The vast majority of gun owners say that guns make them feel safer and cite protection as the main reason they own a gun. At the same time, a majority of people who do not own guns say that having a gun in the house would make them feel less safe. A new report by the Pew Research Center shows the many stark differences in opinion that divide gun owners and non-gun owners.
Basically half of all gun owners now cite protection as the primary reason they own a gun. Ten years ago that number was 26 percent. Hunting, the second largest reason, has dropped from 49 percent to 32 percent.
Six in ten of people in households without guns claim that having a gun around would make them feel uncomfortable. Why? They are concerned about safety and fear potential tragedies that could stem from gun accidents.
Unsurprisingly, Americans as a whole are conflicted over whether removing guns would make the country safer. 58 percent of Americans fear that new gun control laws would make it more difficult for people to protect their families while 54 percent feel that stricter laws would reduce the number of deaths caused by mass shootings. Two-thirds of people who do not own guns feel stricter gun control laws would reduce the number of deaths in mass shootings, while only one-third of gun owners feel the same.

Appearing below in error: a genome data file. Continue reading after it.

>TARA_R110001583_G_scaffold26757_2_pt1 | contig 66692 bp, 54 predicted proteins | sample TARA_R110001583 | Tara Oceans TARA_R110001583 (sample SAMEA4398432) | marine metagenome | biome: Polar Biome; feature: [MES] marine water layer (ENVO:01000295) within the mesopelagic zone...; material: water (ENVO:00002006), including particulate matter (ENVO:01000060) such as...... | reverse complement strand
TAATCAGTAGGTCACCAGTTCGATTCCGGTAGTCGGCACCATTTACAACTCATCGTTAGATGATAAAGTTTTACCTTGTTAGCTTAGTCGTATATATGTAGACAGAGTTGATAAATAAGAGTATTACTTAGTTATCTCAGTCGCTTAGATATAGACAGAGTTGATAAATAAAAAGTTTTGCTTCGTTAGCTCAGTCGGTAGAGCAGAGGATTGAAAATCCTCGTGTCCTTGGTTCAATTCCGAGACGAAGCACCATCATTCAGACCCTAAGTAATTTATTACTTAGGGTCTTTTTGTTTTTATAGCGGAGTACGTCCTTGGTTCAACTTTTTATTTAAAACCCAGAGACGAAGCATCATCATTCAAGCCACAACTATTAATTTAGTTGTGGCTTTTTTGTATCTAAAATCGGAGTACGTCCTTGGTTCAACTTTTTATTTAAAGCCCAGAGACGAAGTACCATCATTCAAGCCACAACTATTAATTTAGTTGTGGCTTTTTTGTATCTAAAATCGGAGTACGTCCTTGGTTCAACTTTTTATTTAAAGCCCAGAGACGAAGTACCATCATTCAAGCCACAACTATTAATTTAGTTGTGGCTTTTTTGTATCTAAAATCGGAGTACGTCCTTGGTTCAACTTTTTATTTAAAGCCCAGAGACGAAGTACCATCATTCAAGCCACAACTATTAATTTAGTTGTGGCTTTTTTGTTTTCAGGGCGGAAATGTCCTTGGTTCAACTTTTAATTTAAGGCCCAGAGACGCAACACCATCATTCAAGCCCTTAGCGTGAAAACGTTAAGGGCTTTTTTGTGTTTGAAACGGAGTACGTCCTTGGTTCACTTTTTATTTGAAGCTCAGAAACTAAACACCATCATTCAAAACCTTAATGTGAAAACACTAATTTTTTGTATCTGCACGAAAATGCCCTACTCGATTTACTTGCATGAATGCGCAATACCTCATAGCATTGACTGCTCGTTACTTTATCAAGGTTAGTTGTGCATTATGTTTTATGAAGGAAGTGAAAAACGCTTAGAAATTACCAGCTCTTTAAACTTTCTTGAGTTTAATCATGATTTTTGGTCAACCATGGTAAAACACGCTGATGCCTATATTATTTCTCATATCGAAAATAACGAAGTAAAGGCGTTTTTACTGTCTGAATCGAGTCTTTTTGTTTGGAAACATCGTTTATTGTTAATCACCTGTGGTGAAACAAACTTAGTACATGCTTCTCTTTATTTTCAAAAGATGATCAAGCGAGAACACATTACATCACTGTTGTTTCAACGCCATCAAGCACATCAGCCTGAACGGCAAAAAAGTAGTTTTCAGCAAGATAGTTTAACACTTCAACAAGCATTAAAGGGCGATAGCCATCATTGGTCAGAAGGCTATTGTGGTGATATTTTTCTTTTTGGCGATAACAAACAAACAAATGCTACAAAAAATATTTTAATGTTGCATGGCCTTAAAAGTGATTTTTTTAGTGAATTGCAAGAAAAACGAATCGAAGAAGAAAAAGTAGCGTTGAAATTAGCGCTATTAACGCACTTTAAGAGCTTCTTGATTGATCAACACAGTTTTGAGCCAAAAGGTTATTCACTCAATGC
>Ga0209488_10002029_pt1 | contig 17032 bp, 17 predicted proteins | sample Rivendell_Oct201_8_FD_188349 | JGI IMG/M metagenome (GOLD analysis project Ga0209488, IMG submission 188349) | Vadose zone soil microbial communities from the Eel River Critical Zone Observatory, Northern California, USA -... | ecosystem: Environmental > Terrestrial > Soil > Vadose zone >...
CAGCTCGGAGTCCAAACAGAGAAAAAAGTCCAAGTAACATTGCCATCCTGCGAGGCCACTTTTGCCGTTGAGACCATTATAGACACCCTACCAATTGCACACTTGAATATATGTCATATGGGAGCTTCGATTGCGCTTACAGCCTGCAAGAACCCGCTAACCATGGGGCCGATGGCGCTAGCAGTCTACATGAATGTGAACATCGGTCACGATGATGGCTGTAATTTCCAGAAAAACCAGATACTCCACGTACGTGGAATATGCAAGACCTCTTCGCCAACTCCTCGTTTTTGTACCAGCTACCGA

People who own guns are overwhelmingly white and male: 82 percent of gun owners are white and 74 percent are male. 61 percent of gun owners are white men, whereas white men are only 32 percent of the broader US adult population.
Younger people are a little less likely to own a gun than older Americans. Only 16 percent of people under 30 personally own a gun versus 30 percent of people 50 and over. Yet even among households without guns, younger people are more comfortable with the thought of having a gun around.
Among adults, 37 percent have a gun in their household. There is a sharp gender gap among gun ownership. 37 percent of men own guns versus only 12 percent of women. Women cite protection as their main reason more than men, but they do not enjoy owning guns as much as men do.
Despite the prevalence of guns in the national discourse, gun ownership has likely gone down over the last 20 years. Both the Pew Research Center and the General Social Survey show a steady decline in gun ownership. But this number is not certain, for there is no record anywhere of how many Americans own guns, and not all polls show the same decline. The Gallup Organization suggests that the number of gun owners has actually remained consistent.
There is no consensus in the US about whether guns are safe, but whether or not you own a gun is a large indicator of what your answer to that question might be.